It may seem like firing a poorly performing employee would be cut and dried. But when that employee belongs to a protected class and feels they were discriminated against, things get tricky.
One company recently landed in court because of that. Here’s a breakdown of the case.
Refused to follow directions
Hilary Grubbs worked as a mold setter for Grote Industries in Indiana. She was the only female member of her crew.
Grubbs began having issues with her supervisor. He suspended her after she failed to follow some of his instructions and went against procedure. Things got worse when the supervisor tried to correct Grubbs. She laughed in his face and once again refused to comply with his directions. Due to her insubordination, Grubbs was fired.
But Grubbs didn’t believe she was fired for her performance. She denied laughing at her supervisor and being insubordinate, instead claiming he misunderstood a joke she made.
Grubbs thought she was fired for being a woman. Her boss’s boss allegedly made a comment calling her a “troublemaker,” and another employee told Grubbs she thought the boss was sexist.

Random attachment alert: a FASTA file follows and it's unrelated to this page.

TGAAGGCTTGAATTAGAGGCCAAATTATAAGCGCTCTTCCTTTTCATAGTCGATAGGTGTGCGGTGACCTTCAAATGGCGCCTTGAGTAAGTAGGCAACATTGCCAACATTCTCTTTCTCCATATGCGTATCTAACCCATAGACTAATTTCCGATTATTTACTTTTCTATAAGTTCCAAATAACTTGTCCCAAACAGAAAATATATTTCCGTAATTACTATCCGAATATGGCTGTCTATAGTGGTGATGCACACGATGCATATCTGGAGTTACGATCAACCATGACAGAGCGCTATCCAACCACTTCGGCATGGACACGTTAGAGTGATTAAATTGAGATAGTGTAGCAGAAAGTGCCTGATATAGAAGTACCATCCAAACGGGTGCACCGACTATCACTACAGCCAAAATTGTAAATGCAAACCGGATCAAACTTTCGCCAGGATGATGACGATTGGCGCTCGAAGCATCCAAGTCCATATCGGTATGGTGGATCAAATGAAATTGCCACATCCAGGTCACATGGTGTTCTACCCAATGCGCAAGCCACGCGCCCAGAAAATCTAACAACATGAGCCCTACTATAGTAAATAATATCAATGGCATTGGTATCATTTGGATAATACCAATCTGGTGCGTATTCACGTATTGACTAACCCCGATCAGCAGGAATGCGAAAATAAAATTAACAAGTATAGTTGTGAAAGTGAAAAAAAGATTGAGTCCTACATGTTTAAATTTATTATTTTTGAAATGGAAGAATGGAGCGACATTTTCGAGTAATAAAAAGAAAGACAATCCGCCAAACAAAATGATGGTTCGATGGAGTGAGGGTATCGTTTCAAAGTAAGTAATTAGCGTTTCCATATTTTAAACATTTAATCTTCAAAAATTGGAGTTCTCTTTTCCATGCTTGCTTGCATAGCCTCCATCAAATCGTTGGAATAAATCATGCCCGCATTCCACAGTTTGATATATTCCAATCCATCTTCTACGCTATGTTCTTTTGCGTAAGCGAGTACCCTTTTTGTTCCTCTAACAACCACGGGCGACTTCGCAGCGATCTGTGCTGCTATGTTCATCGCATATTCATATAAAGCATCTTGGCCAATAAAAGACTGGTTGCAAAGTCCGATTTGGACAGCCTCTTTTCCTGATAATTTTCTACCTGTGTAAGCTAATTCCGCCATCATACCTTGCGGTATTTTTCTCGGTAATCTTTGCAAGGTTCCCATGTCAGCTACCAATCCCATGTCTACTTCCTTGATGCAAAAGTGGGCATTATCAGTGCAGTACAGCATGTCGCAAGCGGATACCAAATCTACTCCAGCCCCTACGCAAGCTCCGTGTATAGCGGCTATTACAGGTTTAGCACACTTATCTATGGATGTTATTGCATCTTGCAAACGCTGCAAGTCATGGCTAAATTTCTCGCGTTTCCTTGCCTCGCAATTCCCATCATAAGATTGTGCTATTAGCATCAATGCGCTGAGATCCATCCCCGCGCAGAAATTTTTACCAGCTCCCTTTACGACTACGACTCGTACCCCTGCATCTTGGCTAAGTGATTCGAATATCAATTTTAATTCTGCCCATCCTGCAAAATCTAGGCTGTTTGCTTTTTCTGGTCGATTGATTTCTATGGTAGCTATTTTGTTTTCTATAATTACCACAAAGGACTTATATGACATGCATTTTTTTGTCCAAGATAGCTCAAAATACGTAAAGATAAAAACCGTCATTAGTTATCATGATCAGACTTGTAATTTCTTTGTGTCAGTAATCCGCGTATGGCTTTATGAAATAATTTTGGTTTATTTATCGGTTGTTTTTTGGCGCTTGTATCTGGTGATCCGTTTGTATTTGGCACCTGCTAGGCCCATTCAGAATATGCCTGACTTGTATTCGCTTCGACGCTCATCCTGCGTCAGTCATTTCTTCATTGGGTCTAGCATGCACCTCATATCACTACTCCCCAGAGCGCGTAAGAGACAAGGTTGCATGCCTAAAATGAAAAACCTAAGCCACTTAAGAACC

Grubbs sued Grote Industries for gender discrimination.
No reference to gender
The district court sided with the company. It said the “troublesome” comment didn’t reference Grubb’s gender, and instead seemed to reference her insubordination. The only mention of sexism came from Grubbs’ co-worker calling the one boss sexist — someone who wasn’t even Grubbs’ direct supervisor or responsible for her firing.
Grubbs’ claim was also denied because she couldn’t prove her male counterparts received preferential treatment. None of them refused to follow directions like Grubbs, so no equal comparison could be made.
The company came out on top, and this case offers some important reminders. Always document when employees make mistakes or are insubordinate, and follow disciplinary policies consistently so no one can claim they were treated unfairly.